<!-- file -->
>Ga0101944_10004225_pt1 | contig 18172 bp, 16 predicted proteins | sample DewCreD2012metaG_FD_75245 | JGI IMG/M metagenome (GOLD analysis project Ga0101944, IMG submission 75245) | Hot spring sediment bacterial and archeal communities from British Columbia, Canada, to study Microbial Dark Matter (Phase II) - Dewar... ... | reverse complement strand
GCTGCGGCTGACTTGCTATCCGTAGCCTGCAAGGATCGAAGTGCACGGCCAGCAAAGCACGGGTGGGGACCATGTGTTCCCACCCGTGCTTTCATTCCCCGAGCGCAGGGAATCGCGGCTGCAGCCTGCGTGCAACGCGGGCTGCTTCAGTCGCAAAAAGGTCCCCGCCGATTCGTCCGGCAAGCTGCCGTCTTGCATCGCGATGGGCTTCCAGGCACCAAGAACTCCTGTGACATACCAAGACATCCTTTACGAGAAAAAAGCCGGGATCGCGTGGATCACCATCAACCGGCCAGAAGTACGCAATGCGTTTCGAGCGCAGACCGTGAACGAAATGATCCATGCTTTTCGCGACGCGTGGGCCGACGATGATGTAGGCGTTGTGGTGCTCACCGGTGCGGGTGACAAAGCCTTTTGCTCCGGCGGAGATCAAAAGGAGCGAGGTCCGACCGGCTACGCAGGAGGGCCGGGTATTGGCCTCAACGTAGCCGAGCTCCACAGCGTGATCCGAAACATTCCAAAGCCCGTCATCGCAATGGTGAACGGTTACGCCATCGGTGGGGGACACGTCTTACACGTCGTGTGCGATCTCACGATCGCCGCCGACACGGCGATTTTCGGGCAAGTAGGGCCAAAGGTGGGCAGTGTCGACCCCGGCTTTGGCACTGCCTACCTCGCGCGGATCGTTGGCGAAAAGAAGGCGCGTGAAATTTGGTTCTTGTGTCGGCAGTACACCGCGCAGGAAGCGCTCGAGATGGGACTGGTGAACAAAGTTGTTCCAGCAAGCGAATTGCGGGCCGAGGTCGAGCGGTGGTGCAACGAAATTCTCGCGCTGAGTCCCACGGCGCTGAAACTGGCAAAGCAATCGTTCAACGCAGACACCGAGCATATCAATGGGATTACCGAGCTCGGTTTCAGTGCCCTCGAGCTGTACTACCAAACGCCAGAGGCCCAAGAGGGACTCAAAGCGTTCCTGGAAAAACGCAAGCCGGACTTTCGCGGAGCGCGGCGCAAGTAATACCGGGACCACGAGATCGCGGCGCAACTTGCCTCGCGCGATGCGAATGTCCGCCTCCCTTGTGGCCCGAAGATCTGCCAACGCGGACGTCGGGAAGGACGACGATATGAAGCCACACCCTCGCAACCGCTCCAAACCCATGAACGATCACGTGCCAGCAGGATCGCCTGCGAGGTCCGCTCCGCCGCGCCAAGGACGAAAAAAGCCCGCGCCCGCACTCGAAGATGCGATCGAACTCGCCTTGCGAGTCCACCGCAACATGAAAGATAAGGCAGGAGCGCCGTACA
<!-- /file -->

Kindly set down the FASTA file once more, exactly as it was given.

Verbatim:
>Ga0101944_10004225_pt1 | contig 18172 bp, 16 predicted proteins | sample DewCreD2012metaG_FD_75245 | JGI IMG/M metagenome (GOLD analysis project Ga0101944, IMG submission 75245) | Hot spring sediment bacterial and archeal communities from British Columbia, Canada, to study Microbial Dark Matter (Phase II) - Dewar... ... | reverse complement strand
GCTGCGGCTGACTTGCTATCCGTAGCCTGCAAGGATCGAAGTGCACGGCCAGCAAAGCACGGGTGGGGACCATGTGTTCCCACCCGTGCTTTCATTCCCCGAGCGCAGGGAATCGCGGCTGCAGCCTGCGTGCAACGCGGGCTGCTTCAGTCGCAAAAAGGTCCCCGCCGATTCGTCCGGCAAGCTGCCGTCTTGCATCGCGATGGGCTTCCAGGCACCAAGAACTCCTGTGACATACCAAGACATCCTTTACGAGAAAAAAGCCGGGATCGCGTGGATCACCATCAACCGGCCAGAAGTACGCAATGCGTTTCGAGCGCAGACCGTGAACGAAATGATCCATGCTTTTCGCGACGCGTGGGCCGACGATGATGTAGGCGTTGTGGTGCTCACCGGTGCGGGTGACAAAGCCTTTTGCTCCGGCGGAGATCAAAAGGAGCGAGGTCCGACCGGCTACGCAGGAGGGCCGGGTATTGGCCTCAACGTAGCCGAGCTCCACAGCGTGATCCGAAACATTCCAAAGCCCGTCATCGCAATGGTGAACGGTTACGCCATCGGTGGGGGACACGTCTTACACGTCGTGTGCGATCTCACGATCGCCGCCGACACGGCGATTTTCGGGCAAGTAGGGCCAAAGGTGGGCAGTGTCGACCCCGGCTTTGGCACTGCCTACCTCGCGCGGATCGTTGGCGAAAAGAAGGCGCGTGAAATTTGGTTCTTGTGTCGGCAGTACACCGCGCAGGAAGCGCTCGAGATGGGACTGGTGAACAAAGTTGTTCCAGCAAGCGAATTGCGGGCCGAGGTCGAGCGGTGGTGCAACGAAATTCTCGCGCTGAGTCCCACGGCGCTGAAACTGGCAAAGCAATCGTTCAACGCAGACACCGAGCATATCAATGGGATTACCGAGCTCGGTTTCAGTGCCCTCGAGCTGTACTACCAAACGCCAGAGGCCCAAGAGGGACTCAAAGCGTTCCTGGAAAAACGCAAGCCGGACTTTCGCGGAGCGCGGCGCAAGTAATACCGGGACCACGAGATCGCGGCGCAACTTGCCTCGCGCGATGCGAATGTCCGCCTCCCTTGTGGCCCGAAGATCTGCCAACGCGGACGTCGGGAAGGACGACGATATGAAGCCACACCCTCGCAACCGCTCCAAACCCATGAACGATCACGTGCCAGCAGGATCGCCTGCGAGGTCCGCTCCGCCGCGCCAAGGACGAAAAAAGCCCGCGCCCGCACTCGAAGATGCGATCGAACTCGCCTTGCGAGTCCACCGCAACATGAAAGATAAGGCAGGAGCGCCGTACA